Boy in Darkness: Blue Elephant Theatre, Review

Boy in Darkness

There are books which defy genre, whose distorted and surrealist worlds seem capable of existing only in the fertile land of the imagination. It is fitting, then, that in his one-man stage adaptation of Mervyn Peake’s genre-bending novella Boy in Darkness Gareth Murphy puts aside all props and visual detractions, opting instead to use a more traditional form of storytelling to coax a fully realised landscape from the minds of the audience. Covering the Boy’s escape from the castle on his fourteenth birthday and his voyage into new and awful territory populated by quasi-cult figures and decay, the show lovingly combines storytelling with clear and distinct characterisation and a modern physical element to help create the depth and dimensions of Peake’s nightmare world. The end result is immersive, rich, and full of potential.

Gareth Murphy has a talent for distinct and rapid characterisation, neatly switching between extreme creations and modulating voice, posture, and movement seamlessly to bring to life a strong cast of characters. Of particular charm – if charm be the right word – is his sycophantic anthropomorphised goat, whose bleating hesitation and semi-retracted movements sows suspicion of this new world from his very first appearance. It is quite some feat for one actor to shift between four characters and an authorial voice without the lot descending into farce and it most admirably done here.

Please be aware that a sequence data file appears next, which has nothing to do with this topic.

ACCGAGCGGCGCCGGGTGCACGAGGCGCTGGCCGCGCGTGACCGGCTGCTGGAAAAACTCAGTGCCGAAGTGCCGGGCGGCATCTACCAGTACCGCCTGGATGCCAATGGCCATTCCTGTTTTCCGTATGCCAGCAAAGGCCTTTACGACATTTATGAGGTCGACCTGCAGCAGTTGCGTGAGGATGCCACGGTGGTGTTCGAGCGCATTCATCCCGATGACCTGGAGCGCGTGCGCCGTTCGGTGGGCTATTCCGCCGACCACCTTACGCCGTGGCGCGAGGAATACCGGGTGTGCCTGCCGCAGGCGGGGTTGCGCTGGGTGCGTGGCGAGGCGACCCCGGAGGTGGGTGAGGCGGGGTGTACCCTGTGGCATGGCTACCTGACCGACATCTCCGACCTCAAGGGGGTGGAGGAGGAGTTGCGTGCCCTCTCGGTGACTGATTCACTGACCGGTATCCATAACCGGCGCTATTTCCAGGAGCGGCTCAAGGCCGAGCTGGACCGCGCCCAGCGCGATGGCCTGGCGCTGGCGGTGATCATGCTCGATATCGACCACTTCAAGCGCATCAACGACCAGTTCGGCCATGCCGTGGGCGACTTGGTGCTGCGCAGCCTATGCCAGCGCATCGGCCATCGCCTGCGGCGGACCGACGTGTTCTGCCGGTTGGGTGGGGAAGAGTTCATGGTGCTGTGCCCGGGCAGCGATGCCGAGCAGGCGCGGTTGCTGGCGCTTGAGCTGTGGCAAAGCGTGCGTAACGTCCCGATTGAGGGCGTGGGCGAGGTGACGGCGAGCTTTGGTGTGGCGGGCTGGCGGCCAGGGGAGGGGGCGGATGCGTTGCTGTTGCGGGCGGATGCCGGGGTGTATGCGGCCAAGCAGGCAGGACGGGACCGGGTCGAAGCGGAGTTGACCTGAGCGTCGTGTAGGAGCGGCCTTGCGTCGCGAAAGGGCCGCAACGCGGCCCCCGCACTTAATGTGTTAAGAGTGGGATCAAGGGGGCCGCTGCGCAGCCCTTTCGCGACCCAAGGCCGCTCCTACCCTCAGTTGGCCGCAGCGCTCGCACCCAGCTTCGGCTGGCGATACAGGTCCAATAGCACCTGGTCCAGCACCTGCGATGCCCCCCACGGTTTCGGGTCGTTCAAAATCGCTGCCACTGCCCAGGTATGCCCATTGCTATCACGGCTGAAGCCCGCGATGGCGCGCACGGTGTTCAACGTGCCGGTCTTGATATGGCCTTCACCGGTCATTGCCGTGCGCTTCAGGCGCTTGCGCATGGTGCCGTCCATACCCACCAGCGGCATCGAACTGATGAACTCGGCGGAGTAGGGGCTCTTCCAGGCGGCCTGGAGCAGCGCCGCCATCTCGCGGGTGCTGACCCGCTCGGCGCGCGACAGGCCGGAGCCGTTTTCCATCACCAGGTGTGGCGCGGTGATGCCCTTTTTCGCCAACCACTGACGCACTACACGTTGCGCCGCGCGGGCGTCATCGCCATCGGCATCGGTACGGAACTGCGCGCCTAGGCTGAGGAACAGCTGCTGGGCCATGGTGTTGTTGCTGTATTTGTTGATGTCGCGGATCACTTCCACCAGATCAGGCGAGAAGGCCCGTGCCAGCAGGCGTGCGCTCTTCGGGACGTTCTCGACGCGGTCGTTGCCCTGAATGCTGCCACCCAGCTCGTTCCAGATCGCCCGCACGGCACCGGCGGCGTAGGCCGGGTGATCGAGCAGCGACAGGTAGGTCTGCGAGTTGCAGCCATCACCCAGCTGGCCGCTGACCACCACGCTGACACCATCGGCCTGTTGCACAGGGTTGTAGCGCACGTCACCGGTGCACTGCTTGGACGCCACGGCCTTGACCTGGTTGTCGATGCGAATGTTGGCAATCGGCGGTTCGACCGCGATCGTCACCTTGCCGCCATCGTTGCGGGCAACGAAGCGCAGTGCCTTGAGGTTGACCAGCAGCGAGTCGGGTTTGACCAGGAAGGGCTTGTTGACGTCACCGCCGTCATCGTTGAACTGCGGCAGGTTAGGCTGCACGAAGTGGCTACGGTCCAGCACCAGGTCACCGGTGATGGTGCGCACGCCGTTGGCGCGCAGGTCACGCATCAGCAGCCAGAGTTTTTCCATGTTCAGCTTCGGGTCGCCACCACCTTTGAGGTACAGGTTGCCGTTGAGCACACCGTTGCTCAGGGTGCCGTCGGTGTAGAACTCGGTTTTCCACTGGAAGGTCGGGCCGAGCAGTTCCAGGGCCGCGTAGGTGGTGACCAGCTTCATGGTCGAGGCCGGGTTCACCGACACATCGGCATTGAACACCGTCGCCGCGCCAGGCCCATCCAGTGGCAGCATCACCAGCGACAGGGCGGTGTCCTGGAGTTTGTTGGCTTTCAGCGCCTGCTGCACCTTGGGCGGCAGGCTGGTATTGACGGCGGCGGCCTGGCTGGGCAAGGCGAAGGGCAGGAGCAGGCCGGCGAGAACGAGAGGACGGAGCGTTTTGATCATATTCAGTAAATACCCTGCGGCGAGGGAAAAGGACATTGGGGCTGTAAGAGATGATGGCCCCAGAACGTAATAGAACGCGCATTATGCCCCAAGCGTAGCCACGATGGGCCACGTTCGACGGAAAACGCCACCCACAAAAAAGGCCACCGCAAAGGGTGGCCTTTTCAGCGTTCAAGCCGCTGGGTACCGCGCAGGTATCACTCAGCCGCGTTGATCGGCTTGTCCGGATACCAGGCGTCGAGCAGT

My only real complaint is that the physical element, whilst given such free reign in the characterisations, is restrained and abortive when applied to creating the space itself. Innovative use is made of the very walls of the space and the planking making up the set to convey the Boy’s flight from his claustrophobic castle, but this is left mostly unexplored once we enter into the other world. The construction and description of this world for the most part is left to the narrator’s words, whereas it would have been a richer experience had it been translated to movement; Murphy’s one truly physical episode, using the space much as a gymnast does for their floorshow, demonstrates his physical capability and it seems a shame not to harness this more fully.

The show feels like it is bursting with ideas that in some cases have been beautifully realised and in others have not quite been tapped to release their full potential. Nevertheless, it brings to life the very intimate art of storytelling which sometimes in modern theatre seems to have been lost behind elaborate sets and paint. By inviting the audience into a silent and co-creative dialogue through physical explorations and painstaking narration, Boy in Darkness brings much life to its unusual and enchanting source material.

(C) Rebecca Moore, 2015.

Boy in Darkness
Blue Elephant Theatre
In house production

Twitter: @BETCamberwell

Photo by Lidia Crisafulli

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